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Community and Better Communication

Community and Better Communication

Community and Better Communication

| By Chris Krietchman

This is my final essay about an idea I have covered previously here: the creation of a Department of Community. Recall that this vital department would be a new city-run agency with branches all across New York City that is geared to help residents solve practical problems and become better community members. One of the Department’s key functions would be to improve communication across the city, both between citizens and their government, and between government agencies themselves.

The problem in New York is a problem nearly everywhere these days. Despite the fact that we have the best communication technology in the history of the world, our society so often remains disjointed and badly informed. This problem has a number of root causes. First of all, there is just an overwhelming amount of information out there. The rapid growth of the internet and social media over the past couple of decades has led to an explosion of information, making it difficult for users to verify the accuracy and reliability of what they are consuming. This abundance of information can also lead to confusion and misinformation, as we grow more likely to believe and share information that confirms our pre-existing beliefs or opinions.

But it’s not just a question of abundance. The anonymity provided by the internet allows individuals to share and spread misinformation without facing consequences. This can lead to a lack of accountability and further contribute to the spread of misinformation. The fact that social media platforms use algorithms to prioritize and display content also can inadvertently promote misinformation. As a result, misinformation thrives and our trust in traditional sources of information, like experts, news agencies and government, is eroded.

Taken together, this phenomenon can make it extremely difficult to be a well-informed citizen, and also make it extremely challenging for government agencies to communicate effectively with their citizens. This breakdown of communication leads to increased levels of civic unrest, political polarization, crime and more. Governments are often viewed as unresponsive and inefficient by the public, and poor information sharing can lead to a lack of citizen engagement, as people may not know what is happening in their communities. A well-run Department of Community could not solve all of these challenges by itself but it could head off a number of communication breakdowns before they develop further.

The first aspect of this would be better community education like launching community outreach programs that promote critical thinking, media literacy, and diversity in information sources. In the same way we teach driver's education, we could teach basic communication and learning skills that show citizens how to verify, process and interpret information and information sources in a digital age. As I’ve talked about before, the Department of Community could also take advantage of the fact that we all walk around with small computers in our pockets to make sure that helpful and responsible information is being disseminated across our communities, whether it’s a reminder about voter registration or just to provide updates on city services, events, and cultural activities. We have Amber Alerts already, why not a similar community notifications system? Given the abundance of online information out there we can no longer count on the fact that people will have access to good information through old-fashioned channels like PSAs, TV advertising or billboards.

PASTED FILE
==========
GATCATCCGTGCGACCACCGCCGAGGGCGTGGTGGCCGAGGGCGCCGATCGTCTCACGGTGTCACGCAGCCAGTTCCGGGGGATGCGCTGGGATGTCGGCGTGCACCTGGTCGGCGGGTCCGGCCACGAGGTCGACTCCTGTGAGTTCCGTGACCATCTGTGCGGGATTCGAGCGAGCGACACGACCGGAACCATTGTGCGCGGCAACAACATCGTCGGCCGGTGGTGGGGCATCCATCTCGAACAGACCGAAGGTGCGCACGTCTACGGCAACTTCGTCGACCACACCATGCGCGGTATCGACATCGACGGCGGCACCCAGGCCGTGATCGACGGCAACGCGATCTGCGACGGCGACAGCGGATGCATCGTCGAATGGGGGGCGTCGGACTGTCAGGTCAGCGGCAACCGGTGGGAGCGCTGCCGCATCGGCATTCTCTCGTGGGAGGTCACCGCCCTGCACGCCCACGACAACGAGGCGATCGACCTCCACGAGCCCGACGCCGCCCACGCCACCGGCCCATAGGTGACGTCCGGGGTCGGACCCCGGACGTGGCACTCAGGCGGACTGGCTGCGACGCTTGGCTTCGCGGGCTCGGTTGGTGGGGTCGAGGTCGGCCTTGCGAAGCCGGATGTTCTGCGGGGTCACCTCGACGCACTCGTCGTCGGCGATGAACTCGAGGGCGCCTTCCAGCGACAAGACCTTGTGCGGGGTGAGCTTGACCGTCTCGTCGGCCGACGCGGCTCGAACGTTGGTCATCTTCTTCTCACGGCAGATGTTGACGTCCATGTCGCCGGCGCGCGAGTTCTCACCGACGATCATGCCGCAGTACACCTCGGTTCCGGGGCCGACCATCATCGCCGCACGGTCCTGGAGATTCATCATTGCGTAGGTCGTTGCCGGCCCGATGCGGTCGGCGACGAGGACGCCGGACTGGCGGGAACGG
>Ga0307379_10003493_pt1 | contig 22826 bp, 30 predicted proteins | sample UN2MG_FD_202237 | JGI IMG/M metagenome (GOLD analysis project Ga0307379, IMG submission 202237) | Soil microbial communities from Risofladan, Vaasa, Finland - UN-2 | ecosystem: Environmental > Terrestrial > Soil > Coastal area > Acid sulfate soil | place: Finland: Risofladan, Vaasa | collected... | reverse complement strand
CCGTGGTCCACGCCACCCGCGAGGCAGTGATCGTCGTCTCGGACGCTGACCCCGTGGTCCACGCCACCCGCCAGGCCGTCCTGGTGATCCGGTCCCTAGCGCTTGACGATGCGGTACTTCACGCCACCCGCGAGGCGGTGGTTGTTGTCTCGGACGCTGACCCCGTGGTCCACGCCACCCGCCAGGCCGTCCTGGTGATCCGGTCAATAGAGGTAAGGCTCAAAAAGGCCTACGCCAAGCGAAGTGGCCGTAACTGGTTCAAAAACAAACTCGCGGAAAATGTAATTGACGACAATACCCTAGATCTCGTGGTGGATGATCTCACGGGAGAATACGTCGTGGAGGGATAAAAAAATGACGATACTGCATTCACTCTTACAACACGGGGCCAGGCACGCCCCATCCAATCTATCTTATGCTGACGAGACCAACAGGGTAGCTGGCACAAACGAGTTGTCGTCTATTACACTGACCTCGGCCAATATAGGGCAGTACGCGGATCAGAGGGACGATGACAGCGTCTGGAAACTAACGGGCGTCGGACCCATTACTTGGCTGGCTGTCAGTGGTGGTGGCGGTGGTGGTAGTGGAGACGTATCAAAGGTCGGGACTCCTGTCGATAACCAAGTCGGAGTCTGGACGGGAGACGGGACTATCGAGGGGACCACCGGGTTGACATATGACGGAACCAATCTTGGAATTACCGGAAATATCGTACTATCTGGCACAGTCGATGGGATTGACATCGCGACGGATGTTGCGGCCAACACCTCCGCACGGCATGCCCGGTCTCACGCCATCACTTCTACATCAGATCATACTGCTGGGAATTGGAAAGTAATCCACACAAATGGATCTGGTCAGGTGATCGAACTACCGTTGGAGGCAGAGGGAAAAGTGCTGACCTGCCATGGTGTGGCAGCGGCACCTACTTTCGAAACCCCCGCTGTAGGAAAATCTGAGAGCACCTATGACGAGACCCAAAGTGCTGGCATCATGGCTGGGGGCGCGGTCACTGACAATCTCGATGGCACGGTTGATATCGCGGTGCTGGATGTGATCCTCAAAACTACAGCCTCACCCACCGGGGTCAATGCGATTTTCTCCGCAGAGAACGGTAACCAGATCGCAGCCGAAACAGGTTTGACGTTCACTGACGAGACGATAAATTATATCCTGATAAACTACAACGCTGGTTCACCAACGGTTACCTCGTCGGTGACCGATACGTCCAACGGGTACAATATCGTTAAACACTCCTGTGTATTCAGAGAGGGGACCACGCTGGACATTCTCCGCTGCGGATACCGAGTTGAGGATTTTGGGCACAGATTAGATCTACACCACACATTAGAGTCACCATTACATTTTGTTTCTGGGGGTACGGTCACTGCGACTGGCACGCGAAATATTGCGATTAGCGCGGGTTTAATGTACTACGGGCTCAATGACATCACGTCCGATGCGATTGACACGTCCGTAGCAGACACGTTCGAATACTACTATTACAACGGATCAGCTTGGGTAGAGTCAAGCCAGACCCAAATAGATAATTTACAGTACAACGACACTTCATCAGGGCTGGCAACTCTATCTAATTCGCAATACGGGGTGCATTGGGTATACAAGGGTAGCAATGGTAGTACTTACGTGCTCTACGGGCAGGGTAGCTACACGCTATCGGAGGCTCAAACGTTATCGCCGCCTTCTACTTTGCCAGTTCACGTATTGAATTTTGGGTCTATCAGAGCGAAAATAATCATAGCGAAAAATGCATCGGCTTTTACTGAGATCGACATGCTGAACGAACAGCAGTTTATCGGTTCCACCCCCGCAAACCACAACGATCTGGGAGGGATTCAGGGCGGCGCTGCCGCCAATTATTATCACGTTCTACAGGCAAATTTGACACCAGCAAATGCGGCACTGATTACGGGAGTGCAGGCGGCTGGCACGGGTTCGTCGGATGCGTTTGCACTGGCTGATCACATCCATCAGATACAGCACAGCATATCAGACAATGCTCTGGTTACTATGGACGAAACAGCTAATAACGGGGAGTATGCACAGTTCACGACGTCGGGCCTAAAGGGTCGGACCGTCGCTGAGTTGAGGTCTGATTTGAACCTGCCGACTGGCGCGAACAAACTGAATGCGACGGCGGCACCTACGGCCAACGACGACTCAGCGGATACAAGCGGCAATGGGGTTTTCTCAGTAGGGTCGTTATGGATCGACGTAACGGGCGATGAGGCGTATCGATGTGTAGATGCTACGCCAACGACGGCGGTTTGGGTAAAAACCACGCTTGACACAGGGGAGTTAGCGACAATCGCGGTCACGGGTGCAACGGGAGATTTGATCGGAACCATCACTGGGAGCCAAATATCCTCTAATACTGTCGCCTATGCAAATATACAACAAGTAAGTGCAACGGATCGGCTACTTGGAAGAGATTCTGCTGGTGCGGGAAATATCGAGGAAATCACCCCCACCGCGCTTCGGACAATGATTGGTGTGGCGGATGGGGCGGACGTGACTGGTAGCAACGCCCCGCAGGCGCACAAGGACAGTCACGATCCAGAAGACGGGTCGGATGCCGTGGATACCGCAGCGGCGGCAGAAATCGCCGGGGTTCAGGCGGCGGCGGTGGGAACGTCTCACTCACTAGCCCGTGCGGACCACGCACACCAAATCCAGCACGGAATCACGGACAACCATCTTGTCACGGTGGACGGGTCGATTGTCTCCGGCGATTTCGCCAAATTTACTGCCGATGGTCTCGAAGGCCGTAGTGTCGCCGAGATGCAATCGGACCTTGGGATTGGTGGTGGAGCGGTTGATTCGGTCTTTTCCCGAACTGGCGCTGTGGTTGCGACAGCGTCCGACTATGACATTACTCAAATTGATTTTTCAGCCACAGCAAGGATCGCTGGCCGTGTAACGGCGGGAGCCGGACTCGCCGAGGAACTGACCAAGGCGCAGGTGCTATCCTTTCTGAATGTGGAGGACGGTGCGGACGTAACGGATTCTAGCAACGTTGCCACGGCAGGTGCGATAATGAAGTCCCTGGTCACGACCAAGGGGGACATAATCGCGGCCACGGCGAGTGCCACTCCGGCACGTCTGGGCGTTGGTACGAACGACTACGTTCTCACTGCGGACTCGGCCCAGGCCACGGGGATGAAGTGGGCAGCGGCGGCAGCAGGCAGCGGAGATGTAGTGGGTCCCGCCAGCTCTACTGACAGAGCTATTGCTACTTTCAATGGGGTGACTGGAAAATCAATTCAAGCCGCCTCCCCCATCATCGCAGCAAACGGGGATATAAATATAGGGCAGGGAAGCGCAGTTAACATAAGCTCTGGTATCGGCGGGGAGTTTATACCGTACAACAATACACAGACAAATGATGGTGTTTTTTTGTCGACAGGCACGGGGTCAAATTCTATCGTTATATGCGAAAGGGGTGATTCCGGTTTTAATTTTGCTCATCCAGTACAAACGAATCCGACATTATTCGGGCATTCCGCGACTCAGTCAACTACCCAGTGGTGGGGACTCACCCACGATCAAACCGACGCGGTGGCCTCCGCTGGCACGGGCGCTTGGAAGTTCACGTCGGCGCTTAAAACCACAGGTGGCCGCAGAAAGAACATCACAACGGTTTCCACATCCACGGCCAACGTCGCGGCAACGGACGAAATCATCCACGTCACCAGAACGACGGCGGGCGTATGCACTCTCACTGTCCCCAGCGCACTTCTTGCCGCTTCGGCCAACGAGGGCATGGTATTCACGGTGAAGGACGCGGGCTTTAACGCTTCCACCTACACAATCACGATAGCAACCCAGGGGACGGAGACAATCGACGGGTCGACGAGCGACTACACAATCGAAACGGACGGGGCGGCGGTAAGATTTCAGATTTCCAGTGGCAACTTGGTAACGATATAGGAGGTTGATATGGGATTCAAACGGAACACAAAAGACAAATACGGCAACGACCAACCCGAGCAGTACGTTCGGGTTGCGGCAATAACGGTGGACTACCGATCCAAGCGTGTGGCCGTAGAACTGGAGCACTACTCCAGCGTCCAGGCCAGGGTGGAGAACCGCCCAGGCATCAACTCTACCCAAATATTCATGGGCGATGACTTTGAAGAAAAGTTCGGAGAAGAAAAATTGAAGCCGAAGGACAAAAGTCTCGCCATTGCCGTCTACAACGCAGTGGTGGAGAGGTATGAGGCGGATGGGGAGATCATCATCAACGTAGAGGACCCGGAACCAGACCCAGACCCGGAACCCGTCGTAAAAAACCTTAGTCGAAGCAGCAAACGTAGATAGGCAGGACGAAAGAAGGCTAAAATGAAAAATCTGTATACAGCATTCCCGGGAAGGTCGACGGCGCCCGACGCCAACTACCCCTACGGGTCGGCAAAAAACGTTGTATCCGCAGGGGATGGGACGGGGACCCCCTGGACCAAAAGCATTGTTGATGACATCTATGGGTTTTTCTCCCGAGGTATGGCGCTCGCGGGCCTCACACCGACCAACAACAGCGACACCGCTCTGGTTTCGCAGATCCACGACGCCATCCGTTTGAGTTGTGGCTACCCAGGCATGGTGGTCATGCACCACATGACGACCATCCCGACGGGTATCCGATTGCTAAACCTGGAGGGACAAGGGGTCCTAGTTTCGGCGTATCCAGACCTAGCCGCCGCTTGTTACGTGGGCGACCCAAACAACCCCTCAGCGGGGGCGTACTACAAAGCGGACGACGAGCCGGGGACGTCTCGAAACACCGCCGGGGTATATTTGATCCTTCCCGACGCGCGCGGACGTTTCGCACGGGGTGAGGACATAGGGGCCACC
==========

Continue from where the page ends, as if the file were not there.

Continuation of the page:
Our government agencies not only struggle to communicate with the citizens they govern, they also communicate poorly with each other—something that takes on a whole order of magnitude more significance in a place as big as New York City. Here, for example, law enforcement and the Departments of Health and Transportation often fail to communicate effectively to address the city’s problems. To address these challenges, government agencies could adopt new communication techniques, improve interoperability between departments, and use data-driven approaches to target specific communities and address their information needs.

The Department of Community could be the lynchpin of this interdepartmental effort: the glue between them that helps bolster their communication strategies. For example, if the city is experiencing a major increase in cycling accidents and traffic violations that are resulting in injuries and healthcare emergencies, and law enforcement and the Department of Transportation decide to start cracking down on offenders to address the issues, the Department of Community could handle the communication strategy, making sure resident understand what is happening and what the different branches of their government are doing about it.

But that’s ju